EDITOR’S NOTE: See build progress photos below. The following news blog was written by John Gunnell, owner of Gunner's Great Garage Restoration Shop in Manawa, Wisconsin. Gunnell regularly contributes articles and industry-driven observations for THE SHOP magazine and eNewsletter.
When I arrived at the school’s auto shop on Oct. 3, I immediately noticed that the rear portion of the truck (fenders, cargo box and wood cargo deck)—which had already been pre-assembled—were now mounted on the frame.
In addition, the cab, which had been in the auto shop’s paint booth just two weeks earlier, was also sitting on the frame. More accessories were installed on the 350-cid V-8 and some assembly of the seat base and the hanging pedal assembly had been accomplished inside the cab.
What I didn’t see were any of the students who have been working on the build.
“Where’s the kids?” I asked auto shop instructor Jay Abitz.
“Don’t worry,” he laughed. “They’ll be here soon. They’re getting very anxious to have this project done. We plan to put it in the trailer on Oct. 27 and have it at the Las Vegas Convention Center in plenty of time for the start of the SEMA Show. But they still like to eat.”
While we were waiting, Rick Paulick, who works for a company called Toys For Trucks, showed me the vehicle that the students and Freedom Auto Club members are planning to customize for the 2019 SEMA Show. It’s a partly stripped down 1975 Chevrolet pickup that currently has a six-cylinder engine and no rear sheet metal. These trucks are known as square-bodies or box-bodies.
Paulick showed off some photos of sketches the students plan to use as a model for the 2019 build—those designs will be revealed at a later date.
As usual, Abitz was on the money—before long the young “assembly line workers” started drifting into the shop. Before long, eight students had gathered around the truck to get their assignments for the night. The major tasks for the evening were focused on the engine and the interior and making everything work right. A lot of time can be required to get seats properly constructed from the wood slat base to the leatherette trim. Likewise, it takes hours to get pedal linkages and carb linkages set up.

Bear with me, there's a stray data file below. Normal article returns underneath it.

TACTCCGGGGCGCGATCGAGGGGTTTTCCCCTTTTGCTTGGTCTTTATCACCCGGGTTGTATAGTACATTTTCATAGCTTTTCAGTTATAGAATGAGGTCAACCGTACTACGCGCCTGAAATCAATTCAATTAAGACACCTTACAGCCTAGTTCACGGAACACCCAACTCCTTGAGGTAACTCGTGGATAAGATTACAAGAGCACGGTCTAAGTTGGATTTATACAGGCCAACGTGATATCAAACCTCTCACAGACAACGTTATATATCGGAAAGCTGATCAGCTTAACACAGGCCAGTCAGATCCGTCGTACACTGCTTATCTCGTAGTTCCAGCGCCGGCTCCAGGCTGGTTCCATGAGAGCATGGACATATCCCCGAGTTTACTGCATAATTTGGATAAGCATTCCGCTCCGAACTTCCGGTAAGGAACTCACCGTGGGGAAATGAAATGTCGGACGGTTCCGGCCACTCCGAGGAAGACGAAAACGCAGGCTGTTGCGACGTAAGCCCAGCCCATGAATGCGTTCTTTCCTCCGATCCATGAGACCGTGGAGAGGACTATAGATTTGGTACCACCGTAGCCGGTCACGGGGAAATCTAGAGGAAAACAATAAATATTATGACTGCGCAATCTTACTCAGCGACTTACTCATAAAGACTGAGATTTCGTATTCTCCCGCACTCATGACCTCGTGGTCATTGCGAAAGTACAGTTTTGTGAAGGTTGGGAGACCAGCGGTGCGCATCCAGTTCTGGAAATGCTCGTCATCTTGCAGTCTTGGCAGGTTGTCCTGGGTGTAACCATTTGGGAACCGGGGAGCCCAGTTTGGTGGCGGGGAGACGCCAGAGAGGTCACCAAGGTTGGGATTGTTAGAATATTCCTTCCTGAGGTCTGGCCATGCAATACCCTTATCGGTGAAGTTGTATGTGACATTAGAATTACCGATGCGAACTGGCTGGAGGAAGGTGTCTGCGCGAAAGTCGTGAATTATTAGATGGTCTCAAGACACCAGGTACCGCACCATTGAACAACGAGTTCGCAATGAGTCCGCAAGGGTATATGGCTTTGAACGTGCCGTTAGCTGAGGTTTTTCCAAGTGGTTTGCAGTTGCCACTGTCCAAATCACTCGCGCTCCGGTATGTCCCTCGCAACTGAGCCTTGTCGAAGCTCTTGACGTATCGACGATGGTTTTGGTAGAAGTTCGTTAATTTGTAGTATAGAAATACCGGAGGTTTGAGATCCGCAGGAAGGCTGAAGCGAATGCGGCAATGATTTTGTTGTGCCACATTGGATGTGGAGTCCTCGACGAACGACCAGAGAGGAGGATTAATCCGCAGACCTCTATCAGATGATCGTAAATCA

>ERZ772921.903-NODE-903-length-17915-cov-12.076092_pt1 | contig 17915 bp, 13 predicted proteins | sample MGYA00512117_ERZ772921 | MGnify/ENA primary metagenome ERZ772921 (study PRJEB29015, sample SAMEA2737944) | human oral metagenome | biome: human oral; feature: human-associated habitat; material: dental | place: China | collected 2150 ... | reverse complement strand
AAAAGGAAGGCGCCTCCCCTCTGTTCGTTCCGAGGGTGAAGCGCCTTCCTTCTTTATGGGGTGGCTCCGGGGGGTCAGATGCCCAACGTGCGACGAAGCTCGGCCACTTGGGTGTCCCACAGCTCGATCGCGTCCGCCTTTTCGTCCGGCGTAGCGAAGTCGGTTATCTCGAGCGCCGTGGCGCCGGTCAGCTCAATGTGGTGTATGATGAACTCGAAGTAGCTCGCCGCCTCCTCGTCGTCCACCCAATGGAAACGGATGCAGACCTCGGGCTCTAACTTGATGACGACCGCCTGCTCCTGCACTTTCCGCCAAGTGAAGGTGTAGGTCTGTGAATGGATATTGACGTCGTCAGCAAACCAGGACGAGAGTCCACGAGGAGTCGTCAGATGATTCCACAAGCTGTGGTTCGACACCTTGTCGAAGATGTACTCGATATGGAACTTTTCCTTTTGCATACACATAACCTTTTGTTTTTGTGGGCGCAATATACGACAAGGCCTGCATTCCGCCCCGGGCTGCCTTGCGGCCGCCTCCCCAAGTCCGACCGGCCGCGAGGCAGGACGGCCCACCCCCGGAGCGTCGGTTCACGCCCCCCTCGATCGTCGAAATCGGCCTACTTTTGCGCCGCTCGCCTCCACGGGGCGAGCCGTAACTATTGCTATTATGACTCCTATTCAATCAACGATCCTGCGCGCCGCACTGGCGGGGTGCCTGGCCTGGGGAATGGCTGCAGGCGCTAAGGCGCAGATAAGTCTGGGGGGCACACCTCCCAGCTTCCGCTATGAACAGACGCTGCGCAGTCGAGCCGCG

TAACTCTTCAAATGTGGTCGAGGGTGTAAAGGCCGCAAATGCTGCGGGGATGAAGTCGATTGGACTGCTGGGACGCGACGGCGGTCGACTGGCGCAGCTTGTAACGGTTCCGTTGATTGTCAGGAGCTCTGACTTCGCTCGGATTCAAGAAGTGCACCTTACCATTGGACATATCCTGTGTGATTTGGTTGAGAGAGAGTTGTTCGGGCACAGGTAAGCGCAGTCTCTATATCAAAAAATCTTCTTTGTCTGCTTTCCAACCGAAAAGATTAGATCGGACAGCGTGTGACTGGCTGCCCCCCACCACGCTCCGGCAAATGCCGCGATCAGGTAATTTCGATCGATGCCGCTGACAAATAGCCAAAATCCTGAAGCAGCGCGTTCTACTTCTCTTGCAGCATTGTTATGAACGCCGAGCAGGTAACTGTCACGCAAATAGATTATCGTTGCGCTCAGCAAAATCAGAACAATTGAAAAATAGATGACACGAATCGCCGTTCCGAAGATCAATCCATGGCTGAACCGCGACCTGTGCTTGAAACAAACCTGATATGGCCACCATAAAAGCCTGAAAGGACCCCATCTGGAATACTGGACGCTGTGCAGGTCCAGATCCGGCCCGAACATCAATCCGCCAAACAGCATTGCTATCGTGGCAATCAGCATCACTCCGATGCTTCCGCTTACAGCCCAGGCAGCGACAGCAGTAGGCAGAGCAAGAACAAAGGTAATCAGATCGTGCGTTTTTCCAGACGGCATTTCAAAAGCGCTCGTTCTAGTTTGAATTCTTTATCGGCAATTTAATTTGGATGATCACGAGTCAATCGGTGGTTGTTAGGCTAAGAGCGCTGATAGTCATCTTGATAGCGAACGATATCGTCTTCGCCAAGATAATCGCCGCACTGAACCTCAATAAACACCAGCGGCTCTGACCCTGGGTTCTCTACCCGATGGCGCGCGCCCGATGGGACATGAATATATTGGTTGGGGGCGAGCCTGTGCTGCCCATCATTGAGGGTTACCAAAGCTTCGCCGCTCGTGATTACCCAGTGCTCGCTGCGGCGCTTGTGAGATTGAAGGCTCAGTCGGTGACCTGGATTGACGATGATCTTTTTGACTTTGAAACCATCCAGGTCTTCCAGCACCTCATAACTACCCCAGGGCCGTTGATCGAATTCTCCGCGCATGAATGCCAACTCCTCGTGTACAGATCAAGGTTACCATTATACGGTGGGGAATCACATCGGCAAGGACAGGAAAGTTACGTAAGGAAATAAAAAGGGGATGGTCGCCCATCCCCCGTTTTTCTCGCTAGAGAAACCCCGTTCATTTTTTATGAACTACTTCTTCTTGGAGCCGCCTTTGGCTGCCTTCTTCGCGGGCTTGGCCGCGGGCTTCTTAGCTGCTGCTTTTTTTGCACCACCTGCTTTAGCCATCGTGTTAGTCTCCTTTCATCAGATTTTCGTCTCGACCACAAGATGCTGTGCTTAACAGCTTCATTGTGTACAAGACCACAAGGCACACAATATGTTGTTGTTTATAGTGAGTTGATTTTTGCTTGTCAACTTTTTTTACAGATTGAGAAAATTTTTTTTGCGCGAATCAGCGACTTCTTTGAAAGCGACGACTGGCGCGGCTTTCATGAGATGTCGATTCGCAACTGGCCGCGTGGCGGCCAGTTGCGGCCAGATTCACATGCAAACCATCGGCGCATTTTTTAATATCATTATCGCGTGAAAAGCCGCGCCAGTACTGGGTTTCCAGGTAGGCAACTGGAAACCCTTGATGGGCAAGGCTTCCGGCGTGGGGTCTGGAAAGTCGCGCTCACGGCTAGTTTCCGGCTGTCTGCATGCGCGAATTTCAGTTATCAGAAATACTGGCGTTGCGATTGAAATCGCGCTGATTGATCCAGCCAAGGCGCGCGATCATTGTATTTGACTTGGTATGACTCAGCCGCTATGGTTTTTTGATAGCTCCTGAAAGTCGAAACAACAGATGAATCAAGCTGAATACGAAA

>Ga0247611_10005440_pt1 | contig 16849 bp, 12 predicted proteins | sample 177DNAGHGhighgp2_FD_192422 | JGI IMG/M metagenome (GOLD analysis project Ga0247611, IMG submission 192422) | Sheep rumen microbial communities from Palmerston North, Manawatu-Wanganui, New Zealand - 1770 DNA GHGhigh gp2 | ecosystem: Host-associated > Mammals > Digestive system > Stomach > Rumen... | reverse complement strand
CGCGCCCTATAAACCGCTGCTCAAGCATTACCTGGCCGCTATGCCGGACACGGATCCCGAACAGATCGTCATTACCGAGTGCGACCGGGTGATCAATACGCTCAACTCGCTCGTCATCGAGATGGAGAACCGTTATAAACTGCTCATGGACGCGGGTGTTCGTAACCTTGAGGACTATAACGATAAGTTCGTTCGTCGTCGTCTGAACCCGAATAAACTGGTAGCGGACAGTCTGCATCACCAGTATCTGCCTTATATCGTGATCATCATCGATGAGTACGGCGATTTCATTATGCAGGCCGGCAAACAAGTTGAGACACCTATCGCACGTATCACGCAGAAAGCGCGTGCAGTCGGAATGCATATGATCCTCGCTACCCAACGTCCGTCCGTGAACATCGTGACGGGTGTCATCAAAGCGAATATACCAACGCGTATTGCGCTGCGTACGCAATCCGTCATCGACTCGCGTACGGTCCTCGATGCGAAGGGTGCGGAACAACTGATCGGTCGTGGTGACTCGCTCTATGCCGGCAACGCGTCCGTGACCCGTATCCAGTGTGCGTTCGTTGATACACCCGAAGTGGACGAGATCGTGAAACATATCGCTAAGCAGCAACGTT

B’laster Corp. is the major sponsor of this year’s build, but part of the project is helping the students raise their own money for the trip to Nevada. On Oct. 11, the Freedom High School Auto Club will be having its annual open house and Booyah cookout.
For background's sake, Booyah is a thick stew of probable Belgian origin made throughout the upper Midwestern U.S. Booyah can require up to two days and multiple cooks to prepare. It is cooked in specially designed booyah kettles and usually meant to serve hundreds or even thousands of people.
Anyone interested in the Booyah cookout can come check out the ’51 Chevy build. The Auto Club will also be selling Booyah to raise funds for the trip to SEMA at the end of the month. The open house starts at 3:30 p.m. and runs until 9 p.m.
Round nose Chevrolet pickups built from 1948-1955 were called Advance Design trucks. The student truck builders at Freedom High School in Freedom, Wisconsin, are moving closer to the SEMA Show with their advanced redesign of a 1951 Chevy pickup.
Built on a later-model Chevy S-10 pickup frame with Camaro 350 power, the truck will be in the B’laster Corp. booth (No. 53020) at the Oct. 30-Nov. 2 show in Las Vegas. For more on this build, read earlier installments of Gunnell's series: